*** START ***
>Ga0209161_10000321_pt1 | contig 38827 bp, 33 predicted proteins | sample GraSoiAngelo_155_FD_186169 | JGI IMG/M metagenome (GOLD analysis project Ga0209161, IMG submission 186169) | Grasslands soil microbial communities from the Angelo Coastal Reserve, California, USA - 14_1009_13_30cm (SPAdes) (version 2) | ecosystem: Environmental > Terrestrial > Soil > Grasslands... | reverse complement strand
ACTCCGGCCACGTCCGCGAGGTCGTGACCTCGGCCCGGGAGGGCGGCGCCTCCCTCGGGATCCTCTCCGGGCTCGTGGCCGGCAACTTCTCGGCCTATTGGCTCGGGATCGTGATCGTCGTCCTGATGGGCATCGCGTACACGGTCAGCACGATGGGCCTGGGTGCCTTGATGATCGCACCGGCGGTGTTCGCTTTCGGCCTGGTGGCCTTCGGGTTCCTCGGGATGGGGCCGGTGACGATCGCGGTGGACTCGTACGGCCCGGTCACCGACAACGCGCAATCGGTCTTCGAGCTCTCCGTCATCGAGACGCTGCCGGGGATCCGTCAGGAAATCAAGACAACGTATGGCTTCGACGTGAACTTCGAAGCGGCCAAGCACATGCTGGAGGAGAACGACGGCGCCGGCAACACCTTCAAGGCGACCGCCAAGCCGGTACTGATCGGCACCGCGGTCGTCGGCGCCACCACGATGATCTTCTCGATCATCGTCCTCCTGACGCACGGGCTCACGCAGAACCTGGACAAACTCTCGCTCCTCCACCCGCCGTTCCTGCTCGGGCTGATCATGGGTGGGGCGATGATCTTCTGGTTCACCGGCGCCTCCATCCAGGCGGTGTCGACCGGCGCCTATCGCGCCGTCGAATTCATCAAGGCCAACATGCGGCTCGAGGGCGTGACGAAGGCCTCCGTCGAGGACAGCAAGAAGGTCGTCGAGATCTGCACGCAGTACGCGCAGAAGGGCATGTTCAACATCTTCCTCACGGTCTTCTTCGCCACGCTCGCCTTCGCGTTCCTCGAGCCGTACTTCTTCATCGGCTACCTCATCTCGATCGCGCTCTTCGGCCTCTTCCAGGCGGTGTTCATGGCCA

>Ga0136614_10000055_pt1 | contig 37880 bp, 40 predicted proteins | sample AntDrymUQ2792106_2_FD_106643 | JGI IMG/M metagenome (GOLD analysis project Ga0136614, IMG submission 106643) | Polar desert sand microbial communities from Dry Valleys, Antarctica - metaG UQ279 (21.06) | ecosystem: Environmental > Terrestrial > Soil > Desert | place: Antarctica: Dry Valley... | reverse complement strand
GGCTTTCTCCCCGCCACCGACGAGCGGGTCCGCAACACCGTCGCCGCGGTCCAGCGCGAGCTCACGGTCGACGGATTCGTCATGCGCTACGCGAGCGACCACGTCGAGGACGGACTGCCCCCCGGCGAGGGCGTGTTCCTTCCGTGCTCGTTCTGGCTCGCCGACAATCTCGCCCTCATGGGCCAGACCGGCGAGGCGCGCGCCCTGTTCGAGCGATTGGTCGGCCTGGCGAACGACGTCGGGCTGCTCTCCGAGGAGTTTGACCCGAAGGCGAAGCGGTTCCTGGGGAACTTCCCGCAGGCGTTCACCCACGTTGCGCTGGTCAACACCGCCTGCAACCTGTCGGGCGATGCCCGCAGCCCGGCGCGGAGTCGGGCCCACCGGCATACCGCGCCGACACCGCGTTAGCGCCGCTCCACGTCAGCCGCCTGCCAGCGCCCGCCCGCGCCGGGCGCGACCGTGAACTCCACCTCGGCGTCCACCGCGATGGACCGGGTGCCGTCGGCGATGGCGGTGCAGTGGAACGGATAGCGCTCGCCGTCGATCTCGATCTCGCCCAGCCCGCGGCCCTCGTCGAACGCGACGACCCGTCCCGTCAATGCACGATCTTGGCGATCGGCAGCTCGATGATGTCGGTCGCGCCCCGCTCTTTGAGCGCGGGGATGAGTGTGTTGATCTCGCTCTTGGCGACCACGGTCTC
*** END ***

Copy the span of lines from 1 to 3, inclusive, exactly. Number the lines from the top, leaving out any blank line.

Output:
>Ga0209161_10000321_pt1 | contig 38827 bp, 33 predicted proteins | sample GraSoiAngelo_155_FD_186169 | JGI IMG/M metagenome (GOLD analysis project Ga0209161, IMG submission 186169) | Grasslands soil microbial communities from the Angelo Coastal Reserve, California, USA - 14_1009_13_30cm (SPAdes) (version 2) | ecosystem: Environmental > Terrestrial > Soil > Grasslands... | reverse complement strand
ACTCCGGCCACGTCCGCGAGGTCGTGACCTCGGCCCGGGAGGGCGGCGCCTCCCTCGGGATCCTCTCCGGGCTCGTGGCCGGCAACTTCTCGGCCTATTGGCTCGGGATCGTGATCGTCGTCCTGATGGGCATCGCGTACACGGTCAGCACGATGGGCCTGGGTGCCTTGATGATCGCACCGGCGGTGTTCGCTTTCGGCCTGGTGGCCTTCGGGTTCCTCGGGATGGGGCCGGTGACGATCGCGGTGGACTCGTACGGCCCGGTCACCGACAACGCGCAATCGGTCTTCGAGCTCTCCGTCATCGAGACGCTGCCGGGGATCCGTCAGGAAATCAAGACAACGTATGGCTTCGACGTGAACTTCGAAGCGGCCAAGCACATGCTGGAGGAGAACGACGGCGCCGGCAACACCTTCAAGGCGACCGCCAAGCCGGTACTGATCGGCACCGCGGTCGTCGGCGCCACCACGATGATCTTCTCGATCATCGTCCTCCTGACGCACGGGCTCACGCAGAACCTGGACAAACTCTCGCTCCTCCACCCGCCGTTCCTGCTCGGGCTGATCATGGGTGGGGCGATGATCTTCTGGTTCACCGGCGCCTCCATCCAGGCGGTGTCGACCGGCGCCTATCGCGCCGTCGAATTCATCAAGGCCAACATGCGGCTCGAGGGCGTGACGAAGGCCTCCGTCGAGGACAGCAAGAAGGTCGTCGAGATCTGCACGCAGTACGCGCAGAAGGGCATGTTCAACATCTTCCTCACGGTCTTCTTCGCCACGCTCGCCTTCGCGTTCCTCGAGCCGTACTTCTTCATCGGCTACCTCATCTCGATCGCGCTCTTCGGCCTCTTCCAGGCGGTGTTCATGGCCA

>Ga0136614_10000055_pt1 | contig 37880 bp, 40 predicted proteins | sample AntDrymUQ2792106_2_FD_106643 | JGI IMG/M metagenome (GOLD analysis project Ga0136614, IMG submission 106643) | Polar desert sand microbial communities from Dry Valleys, Antarctica - metaG UQ279 (21.06) | ecosystem: Environmental > Terrestrial > Soil > Desert | place: Antarctica: Dry Valley... | reverse complement strand